Two more women in the hood are peachy too, so our next couple of Mamabake sessions will be in honour of the new babies. Babies! Buddies! Coffee! Cake! Unexpected comedy nipples! What's not to love?

Wednesday, August 11, 2010

Night Shift.

During the day Ivy is blessed with full control of her arms and legs.

But in the night she is struck with a terrible syndrome that means she must call her parents to replace the blanket every time she kicks it off her feet.

And 'toilet -trained' might be rather a strong term for a child who is not above wetting the bed twice in the night, despite having been led groggily to the toilet. (Where it has to be said Keith and I have our favourite sleepy conversations with Ivy as she recounts her dreams. Last night she said 'Shrek took my bed to sleep at his house and he left all my friends behind. That's not right, Mum.' 'No, it's not,' I agreed, but not strongly enough for Ivy. 'It's NOT RIGHT, MUM!' she shouted earnestly, holding my chin.)

Meanwhile Ted cries out once or twice every night, having confusedly wedged himself into a strange position in the bed from which he can't find his dummy or his bear.

We should perhaps not go to bed at all, but rather sleep sitting up in the corridor, armed with dummies, fresh sheets and strong coffee, poised for the next command.

Monday, August 9, 2010

Not Drowning, Mothering.

Do you guys read this blog? Oh lord, is she funny. This post really, truly cracked me up today.

Happy Monday, my fellas.

Friday, August 6, 2010

Every Day, In Every Way, I Get A Little Bit Crunchier

Lately, I've been using my soap to wash my face. It's really creamy and lovely, and then I've been using organic olive oil as moisturiser.

The idea of avoiding using chemicals on my face is very appealing, and opting out of another kind of marketing sell just makes me feel all happy and socking-it-to-the-man fantastic.

Of course, there are risks. One morning, George Colambaris might appear, roll me in a parmesan crust and pop me a in low oven for forty-five minutes. The other risk is that I may not be keeping myself at peak marriage-hotness. Yes, it's true that Keith thinks the joy of marriage is to let oneself go. And he's not one to have his eye turned.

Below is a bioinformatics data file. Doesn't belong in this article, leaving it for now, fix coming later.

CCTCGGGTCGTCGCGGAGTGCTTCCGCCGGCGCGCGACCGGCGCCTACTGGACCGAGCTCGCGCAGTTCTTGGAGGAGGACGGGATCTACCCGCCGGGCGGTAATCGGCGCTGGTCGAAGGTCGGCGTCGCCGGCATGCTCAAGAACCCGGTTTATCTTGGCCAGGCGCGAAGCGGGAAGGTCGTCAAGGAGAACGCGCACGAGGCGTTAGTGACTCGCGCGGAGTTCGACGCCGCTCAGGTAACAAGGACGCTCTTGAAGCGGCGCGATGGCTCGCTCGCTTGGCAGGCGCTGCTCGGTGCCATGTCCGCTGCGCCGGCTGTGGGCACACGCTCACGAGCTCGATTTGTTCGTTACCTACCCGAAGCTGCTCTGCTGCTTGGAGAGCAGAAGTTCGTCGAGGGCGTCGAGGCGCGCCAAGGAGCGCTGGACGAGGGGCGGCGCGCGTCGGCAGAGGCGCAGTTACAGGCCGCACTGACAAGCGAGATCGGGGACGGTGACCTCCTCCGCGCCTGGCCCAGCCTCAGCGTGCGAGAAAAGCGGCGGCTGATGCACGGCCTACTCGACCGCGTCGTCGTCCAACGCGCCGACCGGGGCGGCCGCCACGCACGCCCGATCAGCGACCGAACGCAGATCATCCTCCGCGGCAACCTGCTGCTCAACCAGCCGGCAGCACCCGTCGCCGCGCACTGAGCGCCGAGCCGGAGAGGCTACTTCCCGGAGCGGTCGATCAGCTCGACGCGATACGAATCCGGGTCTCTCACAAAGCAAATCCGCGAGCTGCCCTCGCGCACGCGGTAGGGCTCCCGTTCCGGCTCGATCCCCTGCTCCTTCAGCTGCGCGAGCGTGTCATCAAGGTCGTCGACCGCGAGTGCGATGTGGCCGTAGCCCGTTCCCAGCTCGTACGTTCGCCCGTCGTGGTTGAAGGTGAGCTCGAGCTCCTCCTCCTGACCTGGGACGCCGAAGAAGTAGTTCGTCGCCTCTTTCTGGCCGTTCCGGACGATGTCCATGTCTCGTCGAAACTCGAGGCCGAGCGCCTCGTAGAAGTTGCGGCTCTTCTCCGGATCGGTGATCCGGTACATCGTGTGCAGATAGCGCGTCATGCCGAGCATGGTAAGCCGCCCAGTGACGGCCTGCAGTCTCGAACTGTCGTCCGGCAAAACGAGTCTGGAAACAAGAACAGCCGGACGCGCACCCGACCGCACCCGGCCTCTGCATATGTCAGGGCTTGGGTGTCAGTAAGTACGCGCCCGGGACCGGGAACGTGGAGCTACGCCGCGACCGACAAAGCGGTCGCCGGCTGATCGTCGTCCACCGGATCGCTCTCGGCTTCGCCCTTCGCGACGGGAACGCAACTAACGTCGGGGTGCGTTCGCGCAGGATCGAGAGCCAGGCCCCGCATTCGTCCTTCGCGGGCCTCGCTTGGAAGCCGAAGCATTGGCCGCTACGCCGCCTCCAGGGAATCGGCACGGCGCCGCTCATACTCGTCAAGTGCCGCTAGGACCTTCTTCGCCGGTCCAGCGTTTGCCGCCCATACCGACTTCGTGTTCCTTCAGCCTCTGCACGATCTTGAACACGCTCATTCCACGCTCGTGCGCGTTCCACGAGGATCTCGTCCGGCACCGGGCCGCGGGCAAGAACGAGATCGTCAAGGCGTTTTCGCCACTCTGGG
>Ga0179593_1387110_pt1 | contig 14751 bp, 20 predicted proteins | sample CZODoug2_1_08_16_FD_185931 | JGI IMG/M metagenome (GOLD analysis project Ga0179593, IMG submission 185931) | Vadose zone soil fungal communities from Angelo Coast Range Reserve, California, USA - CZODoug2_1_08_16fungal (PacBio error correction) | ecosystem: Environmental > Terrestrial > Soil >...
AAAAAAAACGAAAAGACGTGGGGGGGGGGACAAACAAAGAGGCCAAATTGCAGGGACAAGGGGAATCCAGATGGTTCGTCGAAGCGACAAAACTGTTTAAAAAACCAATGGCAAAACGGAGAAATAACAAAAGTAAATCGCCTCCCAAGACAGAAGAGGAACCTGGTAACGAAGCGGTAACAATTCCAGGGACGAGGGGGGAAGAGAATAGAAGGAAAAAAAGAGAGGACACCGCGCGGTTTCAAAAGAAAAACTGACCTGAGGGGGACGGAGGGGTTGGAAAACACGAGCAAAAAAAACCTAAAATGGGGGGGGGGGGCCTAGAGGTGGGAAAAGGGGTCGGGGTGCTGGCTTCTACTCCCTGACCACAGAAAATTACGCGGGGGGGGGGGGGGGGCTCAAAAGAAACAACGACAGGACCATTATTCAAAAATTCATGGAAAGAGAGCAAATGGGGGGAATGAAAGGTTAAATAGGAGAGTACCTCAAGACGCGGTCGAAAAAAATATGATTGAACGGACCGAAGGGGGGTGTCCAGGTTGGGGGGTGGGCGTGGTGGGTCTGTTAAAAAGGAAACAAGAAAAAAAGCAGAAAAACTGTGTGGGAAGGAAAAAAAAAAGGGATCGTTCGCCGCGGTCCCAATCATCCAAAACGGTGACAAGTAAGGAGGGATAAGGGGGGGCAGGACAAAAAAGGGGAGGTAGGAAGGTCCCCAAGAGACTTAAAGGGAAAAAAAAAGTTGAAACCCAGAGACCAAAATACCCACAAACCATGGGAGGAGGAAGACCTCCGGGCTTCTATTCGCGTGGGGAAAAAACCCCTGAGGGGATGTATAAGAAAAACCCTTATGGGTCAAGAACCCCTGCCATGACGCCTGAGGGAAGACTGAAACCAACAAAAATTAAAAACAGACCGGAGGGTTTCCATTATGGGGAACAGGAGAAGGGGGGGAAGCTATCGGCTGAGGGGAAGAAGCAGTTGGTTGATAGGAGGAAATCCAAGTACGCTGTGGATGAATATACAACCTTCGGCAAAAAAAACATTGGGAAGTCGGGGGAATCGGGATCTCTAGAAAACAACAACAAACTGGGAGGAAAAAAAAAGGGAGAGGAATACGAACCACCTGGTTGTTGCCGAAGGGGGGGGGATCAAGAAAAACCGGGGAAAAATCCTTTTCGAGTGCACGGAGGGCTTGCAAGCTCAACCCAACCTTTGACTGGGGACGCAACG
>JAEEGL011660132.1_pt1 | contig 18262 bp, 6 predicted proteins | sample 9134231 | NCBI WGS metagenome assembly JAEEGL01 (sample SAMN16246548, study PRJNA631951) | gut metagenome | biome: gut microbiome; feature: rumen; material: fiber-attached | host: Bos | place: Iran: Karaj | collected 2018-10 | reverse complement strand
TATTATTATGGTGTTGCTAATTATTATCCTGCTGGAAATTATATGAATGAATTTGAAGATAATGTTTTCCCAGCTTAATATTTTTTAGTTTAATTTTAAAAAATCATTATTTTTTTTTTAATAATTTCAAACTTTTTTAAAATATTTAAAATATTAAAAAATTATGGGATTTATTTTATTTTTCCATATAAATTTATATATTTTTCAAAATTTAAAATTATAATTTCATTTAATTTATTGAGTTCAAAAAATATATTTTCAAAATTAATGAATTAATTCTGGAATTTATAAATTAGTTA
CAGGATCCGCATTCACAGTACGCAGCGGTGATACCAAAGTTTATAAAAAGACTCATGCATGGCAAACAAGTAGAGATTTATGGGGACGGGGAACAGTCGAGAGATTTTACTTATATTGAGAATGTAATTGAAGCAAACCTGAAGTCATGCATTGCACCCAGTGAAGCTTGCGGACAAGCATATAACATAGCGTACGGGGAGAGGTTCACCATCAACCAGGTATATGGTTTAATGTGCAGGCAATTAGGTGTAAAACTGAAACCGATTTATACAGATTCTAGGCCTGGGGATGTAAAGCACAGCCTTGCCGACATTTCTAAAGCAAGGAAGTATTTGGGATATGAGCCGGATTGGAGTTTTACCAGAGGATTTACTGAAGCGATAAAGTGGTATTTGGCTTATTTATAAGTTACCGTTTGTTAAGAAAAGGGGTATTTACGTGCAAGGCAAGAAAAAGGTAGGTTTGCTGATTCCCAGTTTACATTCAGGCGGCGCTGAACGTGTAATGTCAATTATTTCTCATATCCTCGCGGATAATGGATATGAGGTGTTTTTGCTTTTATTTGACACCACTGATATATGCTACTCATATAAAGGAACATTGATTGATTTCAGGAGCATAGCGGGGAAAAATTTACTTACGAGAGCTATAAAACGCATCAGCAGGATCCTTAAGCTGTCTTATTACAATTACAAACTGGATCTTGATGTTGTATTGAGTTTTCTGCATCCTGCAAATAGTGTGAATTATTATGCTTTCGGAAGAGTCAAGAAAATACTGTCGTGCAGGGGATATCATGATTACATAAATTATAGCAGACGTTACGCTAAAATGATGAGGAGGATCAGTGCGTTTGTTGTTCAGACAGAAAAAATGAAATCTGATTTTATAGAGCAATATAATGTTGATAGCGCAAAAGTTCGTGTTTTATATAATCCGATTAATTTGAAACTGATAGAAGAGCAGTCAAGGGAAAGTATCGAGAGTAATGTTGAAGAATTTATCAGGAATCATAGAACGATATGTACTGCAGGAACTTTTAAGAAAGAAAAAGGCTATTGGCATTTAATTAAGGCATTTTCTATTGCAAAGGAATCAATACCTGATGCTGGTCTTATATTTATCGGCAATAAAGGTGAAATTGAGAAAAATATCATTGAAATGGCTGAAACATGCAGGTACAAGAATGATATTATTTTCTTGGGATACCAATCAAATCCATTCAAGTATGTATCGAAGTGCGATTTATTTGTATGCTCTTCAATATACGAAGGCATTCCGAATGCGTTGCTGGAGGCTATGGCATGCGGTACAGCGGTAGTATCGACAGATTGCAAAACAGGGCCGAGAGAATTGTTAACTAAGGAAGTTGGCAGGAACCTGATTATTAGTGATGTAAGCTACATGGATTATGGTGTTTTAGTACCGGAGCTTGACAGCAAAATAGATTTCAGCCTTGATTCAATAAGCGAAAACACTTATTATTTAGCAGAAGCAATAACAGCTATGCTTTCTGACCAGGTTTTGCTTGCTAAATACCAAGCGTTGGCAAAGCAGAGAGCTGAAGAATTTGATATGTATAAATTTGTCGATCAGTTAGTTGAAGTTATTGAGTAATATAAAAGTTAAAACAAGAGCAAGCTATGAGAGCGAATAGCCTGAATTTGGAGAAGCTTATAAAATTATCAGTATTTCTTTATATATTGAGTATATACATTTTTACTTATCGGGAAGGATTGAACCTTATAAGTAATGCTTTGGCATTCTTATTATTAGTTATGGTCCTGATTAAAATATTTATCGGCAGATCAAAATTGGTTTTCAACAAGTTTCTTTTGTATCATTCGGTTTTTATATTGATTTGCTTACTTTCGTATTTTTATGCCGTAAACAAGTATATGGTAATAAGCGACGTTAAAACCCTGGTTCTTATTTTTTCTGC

But what about all those nubile young lady-geeks at the solar lab, showing just a hint of lacy pocket-protecter as they lean seductively into the plasma-enhanced chemical vapour-deposit machine?

I shall stay alert, but not alarmed.

Thursday, August 5, 2010

Ted.com: The Brains Of Children.

I love a good podcast. Sometimes when the kids are engrossed in trashing the joint in some imaginative way, they throw me a bone and let me listen to some beautiful minds as I go about the general business of cleaning up around them.

One of my favourite places to find podcasts is Ted.com, who have some really great twenty-minute rambles by creative and off-beat thinkers. Today they're listing a series of talks related to children's brains. I love, love, love reading about neuroscience, especially all the stuff about the marvellous crazy plastic brain of small people. I can't wait to listen through this series of talks.

Wednesday, August 4, 2010

Teddy's Book Club



Little Ted has a rock and roll heart. He loves the Wiggles and Dan Zanes with a passion, and one of his favourite books is called Rock Group. The pics here are not great, but the book is a masterpiece.

It explores the life of the professional musician with un
flinching honesty. For example, when the lead guitarist meets the manager for a cup of tea, the tension is palpable.

You can tell the manager because he is wearing a tie. The rock musician has wild, unkempt, creative curls.


This is my favourite page.


The books says that all the hard work 'has been successful' but on inspection it does look as though only two people have attended the gig. Was it something to do with all the knobs?


Monday, August 2, 2010

A Fruit Tree, An Aging Placenta and A Very Nice Day.

Yesterday some thin but delicious wintry sunshine drove us out into the backyard to plant a mandarin tree. Teddy's placenta has been in the fridge waiting for a chance to be planted under some meaningful and lovely botanicalia. Not the freezer, I stress, to our shame. The fridge.

Teddy is two in a fortnight.

At this point you might want to don a face-mask, update the public haelth blacklist and switch your allegiance to another blog whose inhabitants Keep Themselves Nice. No offence - thanks for the visit, and I understand you must return to your own people.

Those beloved slobs who remain: I salute you. You probably would also be understanding about Teddy playing with the headless dead rabbit last week.

Anyhoo, I digress. But you might be interested to know that a placenta kept refrigerated in a sealed bucket really lasts quite well. I believe the McDonald's Happy Meal has the same ability.

Look, a worm!

Dirt is squishy. It feels almost as good as eviscerated entrails.


Action Dad.



Sweetness in boots.
<

Ivy channels her inner mandarin.


Not for everybody, fun with old placentas, but for us, a beautiful Sunday at home.